Every October is National Disability Employment Awareness Month (NDEAM). Led by the U.S. Department of Labor’s Office of Disability Employment Policy (ODEP), NDEAM aims to raise awareness about disability employment issues while spotlighting the accomplishments of the many men and women with disabilities whose work helps keep the nation’s economy strong.
This Year Marks the 75th Anniversary of NDEAM
2020 marks the 75th anniversary of NDEAM. Back in 1945, Congress enacted a law declaring the first week in October each year “National Employ the Physically Handicapped Week”. In 1962, the word “physically” was removed to include the employment needs and contributions of individuals with all types of disabilities. In 1988, Congress expanded the celebration from a week to a month, renaming it the National Disability Employment Awareness Month.
“Ensuring that America’s workplaces continue to include and accommodate people with disabilities will be an important part of our economic rebound,” said U.S. Secretary of Labor Eugene Scalia. “Looking ahead, the Department will remain focused on the policies that led to a strong economy and record-low unemployment rates for persons with disabilities prior to the pandemic. A vigorous economic rebound and job growth will, alongside the Americans with Disabilities Act, increase access and opportunity for Americans with disabilities.”
It’s more important than ever for workplaces to welcome the talents of all people, including those with disabilities. Inclusive and diverse workplaces are the key to keeping American businesses competitive and maintaining our strong economy.
You can learn more about participating in NDEAM and how to promote its messages — during October and throughout the year — by visiting www.dol.gov/NDEAM.
Disabled Workers May Qualify for Disability Benefits
Some people are under the impression that you can’t collect disability benefits if you’re still working. This may not be the case. If you are a disabled worker, you may still qualify for disability benefits from the Social Security Administration and other sources. Special SSA rules allow people receiving Social Security disability benefits or Supplemental Security Income (SSI) payments to work and still receive monthly payments. You may be able to continue to work and still receive benefits as long as your earnings aren’t “substantial.” (In 2020, the SSA considers earnings over $1,260 a month – $2,110 if you’re blind – to be substantial.) Disability benefits can provide much needed supplemental income to help with medical bills and living expenses.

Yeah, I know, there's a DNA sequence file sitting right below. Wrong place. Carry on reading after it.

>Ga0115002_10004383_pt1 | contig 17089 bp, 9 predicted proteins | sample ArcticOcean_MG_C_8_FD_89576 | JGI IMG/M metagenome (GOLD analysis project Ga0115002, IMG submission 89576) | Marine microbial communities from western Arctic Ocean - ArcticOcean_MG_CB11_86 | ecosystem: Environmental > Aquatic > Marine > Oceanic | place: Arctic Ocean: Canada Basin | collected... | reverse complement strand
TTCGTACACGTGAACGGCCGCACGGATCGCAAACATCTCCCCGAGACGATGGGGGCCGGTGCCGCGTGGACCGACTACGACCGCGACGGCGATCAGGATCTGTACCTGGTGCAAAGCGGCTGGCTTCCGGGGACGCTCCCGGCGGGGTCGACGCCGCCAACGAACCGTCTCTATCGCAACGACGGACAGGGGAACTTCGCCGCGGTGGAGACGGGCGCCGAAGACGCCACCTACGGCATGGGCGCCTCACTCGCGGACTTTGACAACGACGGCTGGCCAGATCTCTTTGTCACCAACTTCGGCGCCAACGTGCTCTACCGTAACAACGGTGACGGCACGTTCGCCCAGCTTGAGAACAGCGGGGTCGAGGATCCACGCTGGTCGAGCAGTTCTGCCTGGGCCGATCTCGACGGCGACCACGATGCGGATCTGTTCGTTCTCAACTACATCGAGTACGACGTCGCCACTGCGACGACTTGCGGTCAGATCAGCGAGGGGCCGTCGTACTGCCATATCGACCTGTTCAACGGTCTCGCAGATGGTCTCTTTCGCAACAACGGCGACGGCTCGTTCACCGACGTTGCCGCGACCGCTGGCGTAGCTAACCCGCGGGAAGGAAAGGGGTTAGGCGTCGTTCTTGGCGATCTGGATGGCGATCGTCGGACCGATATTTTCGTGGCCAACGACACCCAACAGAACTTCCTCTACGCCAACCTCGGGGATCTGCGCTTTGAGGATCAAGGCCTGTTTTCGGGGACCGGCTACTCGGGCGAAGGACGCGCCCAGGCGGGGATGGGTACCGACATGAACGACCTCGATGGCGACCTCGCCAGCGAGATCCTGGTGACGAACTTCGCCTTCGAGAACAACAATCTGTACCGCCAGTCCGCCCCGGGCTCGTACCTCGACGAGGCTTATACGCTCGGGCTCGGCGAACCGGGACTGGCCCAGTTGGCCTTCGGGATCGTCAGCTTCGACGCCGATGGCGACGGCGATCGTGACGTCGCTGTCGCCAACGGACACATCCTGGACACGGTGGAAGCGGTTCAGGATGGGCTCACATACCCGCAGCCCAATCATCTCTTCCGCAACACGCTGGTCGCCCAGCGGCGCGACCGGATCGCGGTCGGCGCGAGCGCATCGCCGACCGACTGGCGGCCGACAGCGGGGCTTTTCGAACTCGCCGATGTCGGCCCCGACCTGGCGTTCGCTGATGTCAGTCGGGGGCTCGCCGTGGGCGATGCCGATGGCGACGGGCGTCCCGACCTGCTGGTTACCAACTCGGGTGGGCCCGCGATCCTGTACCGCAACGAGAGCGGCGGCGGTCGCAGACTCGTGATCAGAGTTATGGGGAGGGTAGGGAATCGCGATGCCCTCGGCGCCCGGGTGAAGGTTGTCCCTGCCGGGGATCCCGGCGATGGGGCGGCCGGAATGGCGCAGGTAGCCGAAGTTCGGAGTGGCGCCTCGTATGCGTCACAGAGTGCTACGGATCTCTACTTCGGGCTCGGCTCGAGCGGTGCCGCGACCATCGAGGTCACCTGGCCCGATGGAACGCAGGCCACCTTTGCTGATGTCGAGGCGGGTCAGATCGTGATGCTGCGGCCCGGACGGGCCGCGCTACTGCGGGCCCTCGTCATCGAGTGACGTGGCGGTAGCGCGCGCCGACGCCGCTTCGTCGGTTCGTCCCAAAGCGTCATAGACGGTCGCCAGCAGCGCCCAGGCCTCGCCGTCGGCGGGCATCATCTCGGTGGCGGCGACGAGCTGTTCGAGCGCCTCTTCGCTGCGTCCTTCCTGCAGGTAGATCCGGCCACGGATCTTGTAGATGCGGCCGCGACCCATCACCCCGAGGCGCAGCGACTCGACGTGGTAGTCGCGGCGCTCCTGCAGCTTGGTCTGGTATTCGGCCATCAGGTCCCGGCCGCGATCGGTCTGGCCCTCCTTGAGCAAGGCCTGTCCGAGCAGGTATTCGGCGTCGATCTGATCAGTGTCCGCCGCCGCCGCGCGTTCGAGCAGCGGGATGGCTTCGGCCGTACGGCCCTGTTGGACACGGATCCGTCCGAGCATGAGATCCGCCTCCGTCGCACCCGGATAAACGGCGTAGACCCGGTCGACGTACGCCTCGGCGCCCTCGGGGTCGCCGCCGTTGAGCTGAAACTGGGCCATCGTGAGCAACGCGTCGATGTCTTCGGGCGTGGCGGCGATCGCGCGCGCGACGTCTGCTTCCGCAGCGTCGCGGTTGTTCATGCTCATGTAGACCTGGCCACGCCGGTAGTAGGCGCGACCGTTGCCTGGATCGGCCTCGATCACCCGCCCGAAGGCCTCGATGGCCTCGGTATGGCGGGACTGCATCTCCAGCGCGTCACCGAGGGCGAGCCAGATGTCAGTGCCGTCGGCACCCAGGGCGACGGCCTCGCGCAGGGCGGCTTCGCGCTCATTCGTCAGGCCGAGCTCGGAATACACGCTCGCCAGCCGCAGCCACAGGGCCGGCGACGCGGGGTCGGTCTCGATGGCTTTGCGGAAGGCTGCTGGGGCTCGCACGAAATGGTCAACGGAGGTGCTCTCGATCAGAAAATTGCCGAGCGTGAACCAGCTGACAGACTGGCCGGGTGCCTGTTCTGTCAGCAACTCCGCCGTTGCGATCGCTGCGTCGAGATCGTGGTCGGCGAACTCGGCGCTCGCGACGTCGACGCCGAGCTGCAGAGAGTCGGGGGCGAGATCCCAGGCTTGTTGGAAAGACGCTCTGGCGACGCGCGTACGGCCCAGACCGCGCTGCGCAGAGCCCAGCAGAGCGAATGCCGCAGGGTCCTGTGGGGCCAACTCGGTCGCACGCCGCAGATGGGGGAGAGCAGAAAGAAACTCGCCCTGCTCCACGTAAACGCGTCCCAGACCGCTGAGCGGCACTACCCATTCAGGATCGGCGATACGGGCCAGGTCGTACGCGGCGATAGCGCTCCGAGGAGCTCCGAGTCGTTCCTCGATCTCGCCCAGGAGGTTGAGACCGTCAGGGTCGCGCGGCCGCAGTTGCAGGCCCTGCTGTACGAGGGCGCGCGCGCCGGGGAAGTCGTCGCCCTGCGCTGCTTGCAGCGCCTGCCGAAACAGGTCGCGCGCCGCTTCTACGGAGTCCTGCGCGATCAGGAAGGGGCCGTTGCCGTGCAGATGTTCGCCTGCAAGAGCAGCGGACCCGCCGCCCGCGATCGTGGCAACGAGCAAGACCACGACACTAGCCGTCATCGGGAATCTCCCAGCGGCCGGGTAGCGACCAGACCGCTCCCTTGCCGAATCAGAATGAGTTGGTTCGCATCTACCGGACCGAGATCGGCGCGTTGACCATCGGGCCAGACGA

Speak With a Houston Disability Benefits Attorney
The Houston disability law firm of M. Stanley Whitehead has helped thousands of disabled Americans get the disability benefits they deserve after an injury or medical conditions severely limits their ability to work, or prevents them from working at all.
If your claim for disability benefits has been denied, we can help you appeal. In many instances, a claim is rejected not because the applicant doesn’t qualify, but simply that they failed to provide the SSA, VA or private insurance company with the information they needed to make a decision. We have successfully represented clients at all stages of the disability claims process – from helping to prepare their claim, to representing them in federal court.
It’s a fact that you have a better chance of having your disability claim approved if you have a qualified disability attorney at your side. Call the law offices of board certified Houston disability attorney M. Stanley Whitehead today at 713-993-7311 to learn how we can help you with your disability claim.